The Social Economy

Building Inclusive Economies

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Social economy -- also known as 'non-profit' or 'third sector' -- organisations have grown in number and relevance, contributing to employment, social inclusion, democratic participation and community building. Much remains to be done, however, to create the necessary enabling environment to support their creation and development and to mainstream the sector in economic and social policies. This publication offers new insights into the economic theory of social economy organisations, their role in an evolving political and economic context, and the links to local development and the empowerment of users. Building on theoretical and empirical developments in OECD member countries, the publication also presents the main challenges for the social economy in Central East and South East Europe. Recommendations for action are included.



Social Economy Organisations in the Theory of the Firm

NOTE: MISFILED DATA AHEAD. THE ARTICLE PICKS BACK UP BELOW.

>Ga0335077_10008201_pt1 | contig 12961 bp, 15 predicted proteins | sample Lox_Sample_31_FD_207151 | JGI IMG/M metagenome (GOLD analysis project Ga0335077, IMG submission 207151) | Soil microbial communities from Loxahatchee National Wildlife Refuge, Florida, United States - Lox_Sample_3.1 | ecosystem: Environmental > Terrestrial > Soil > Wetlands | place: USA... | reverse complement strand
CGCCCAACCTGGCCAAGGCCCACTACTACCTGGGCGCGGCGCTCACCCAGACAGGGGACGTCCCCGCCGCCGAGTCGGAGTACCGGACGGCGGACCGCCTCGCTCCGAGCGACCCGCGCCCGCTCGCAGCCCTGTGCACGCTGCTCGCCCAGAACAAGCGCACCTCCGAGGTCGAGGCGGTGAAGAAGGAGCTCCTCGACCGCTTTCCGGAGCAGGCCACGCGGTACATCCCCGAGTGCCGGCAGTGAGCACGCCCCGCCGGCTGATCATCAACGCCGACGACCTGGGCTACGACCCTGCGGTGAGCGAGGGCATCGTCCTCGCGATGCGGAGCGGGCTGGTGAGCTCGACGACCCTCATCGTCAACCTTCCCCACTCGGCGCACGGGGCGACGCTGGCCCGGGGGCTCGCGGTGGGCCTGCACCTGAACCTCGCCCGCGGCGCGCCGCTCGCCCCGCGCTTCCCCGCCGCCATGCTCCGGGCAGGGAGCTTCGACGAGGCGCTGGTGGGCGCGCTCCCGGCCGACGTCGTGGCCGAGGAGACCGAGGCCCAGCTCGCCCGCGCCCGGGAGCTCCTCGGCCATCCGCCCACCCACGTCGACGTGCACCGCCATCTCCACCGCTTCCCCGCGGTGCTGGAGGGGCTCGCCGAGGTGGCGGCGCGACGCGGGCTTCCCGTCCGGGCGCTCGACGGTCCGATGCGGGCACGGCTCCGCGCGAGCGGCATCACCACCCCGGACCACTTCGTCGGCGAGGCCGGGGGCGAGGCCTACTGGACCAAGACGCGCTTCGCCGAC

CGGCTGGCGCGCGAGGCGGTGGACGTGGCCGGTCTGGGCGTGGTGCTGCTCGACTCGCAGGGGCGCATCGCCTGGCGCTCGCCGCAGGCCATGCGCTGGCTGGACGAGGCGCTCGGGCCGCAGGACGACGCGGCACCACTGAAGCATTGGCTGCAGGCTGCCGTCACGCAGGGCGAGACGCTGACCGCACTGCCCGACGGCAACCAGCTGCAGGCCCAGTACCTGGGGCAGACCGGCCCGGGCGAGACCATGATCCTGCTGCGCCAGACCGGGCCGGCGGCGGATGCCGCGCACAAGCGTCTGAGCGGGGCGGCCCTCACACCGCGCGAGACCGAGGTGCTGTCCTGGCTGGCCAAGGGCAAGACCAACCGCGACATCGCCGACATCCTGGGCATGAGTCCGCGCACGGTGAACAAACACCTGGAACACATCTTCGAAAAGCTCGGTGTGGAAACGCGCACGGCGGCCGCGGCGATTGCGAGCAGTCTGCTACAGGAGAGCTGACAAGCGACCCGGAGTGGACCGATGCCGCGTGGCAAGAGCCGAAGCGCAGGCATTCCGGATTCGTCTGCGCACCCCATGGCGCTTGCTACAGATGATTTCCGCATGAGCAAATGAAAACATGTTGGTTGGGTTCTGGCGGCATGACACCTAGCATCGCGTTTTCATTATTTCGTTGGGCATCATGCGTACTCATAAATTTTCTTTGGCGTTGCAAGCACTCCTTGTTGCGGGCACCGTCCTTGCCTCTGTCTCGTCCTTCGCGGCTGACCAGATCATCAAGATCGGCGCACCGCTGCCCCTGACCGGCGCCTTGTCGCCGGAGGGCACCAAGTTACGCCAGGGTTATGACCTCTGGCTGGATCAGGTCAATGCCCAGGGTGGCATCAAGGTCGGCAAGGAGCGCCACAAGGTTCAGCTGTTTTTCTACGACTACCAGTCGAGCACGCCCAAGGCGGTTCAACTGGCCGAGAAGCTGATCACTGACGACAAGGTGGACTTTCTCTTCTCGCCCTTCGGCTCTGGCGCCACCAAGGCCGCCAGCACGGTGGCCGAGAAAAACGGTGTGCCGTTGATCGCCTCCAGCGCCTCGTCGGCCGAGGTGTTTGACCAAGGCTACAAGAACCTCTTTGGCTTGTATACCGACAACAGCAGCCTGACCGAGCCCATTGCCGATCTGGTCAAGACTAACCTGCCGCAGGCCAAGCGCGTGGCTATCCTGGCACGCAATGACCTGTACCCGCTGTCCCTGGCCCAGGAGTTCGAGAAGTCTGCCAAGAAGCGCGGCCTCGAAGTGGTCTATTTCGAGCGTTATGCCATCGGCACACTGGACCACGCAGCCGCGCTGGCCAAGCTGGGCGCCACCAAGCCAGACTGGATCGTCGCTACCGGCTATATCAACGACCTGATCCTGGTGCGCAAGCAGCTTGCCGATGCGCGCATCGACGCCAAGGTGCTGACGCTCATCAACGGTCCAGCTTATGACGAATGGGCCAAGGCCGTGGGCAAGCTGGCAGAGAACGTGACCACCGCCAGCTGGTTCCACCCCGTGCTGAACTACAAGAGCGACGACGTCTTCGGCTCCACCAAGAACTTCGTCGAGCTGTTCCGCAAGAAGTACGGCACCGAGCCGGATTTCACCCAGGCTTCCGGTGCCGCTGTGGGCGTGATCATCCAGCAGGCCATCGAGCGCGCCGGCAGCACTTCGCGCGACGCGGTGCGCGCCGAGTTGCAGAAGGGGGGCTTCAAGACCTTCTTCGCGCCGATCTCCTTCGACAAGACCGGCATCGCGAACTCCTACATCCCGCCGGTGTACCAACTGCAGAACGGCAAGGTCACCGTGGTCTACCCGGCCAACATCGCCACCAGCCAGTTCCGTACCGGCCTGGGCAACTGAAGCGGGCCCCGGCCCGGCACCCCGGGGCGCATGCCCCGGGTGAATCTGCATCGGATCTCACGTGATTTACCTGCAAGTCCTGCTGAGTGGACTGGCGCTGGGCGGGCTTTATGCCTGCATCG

Social economy organisations are growing in number and relevance in advanced, developing and transition economies. Whilst their relevance for balanced social and economic development is now widely recognised, economic theory is not yet able to explain their existence properly, reducing it to the presence of market and state failures. The development of an explanation is attempted here in two steps: first, it is necessary to overcome the traditional paradigm of exclusively self-seeking individuals. Economic actors are motivated by a variety of preferences over and above purely extrinsic and monetary ones: on the one hand, relational and reciprocal preferences exert a major influence inside organisations, mainly in terms of procedural fairness; on the other hand, intrinsic and social preferences are often drivers of entrepreneurial activities. The second step is the consideration of a new conception of the firm, near to the evolutionary tradition, which sees production organisations as governance structures not geared necessarily to the maximisation of the net economic result (profit). Instead, the working of firms requires simpler economic sustainability and needs to take into consideration the motivations and needs, including the social ones, of all the involved actors, which, generally, are locally embedded.


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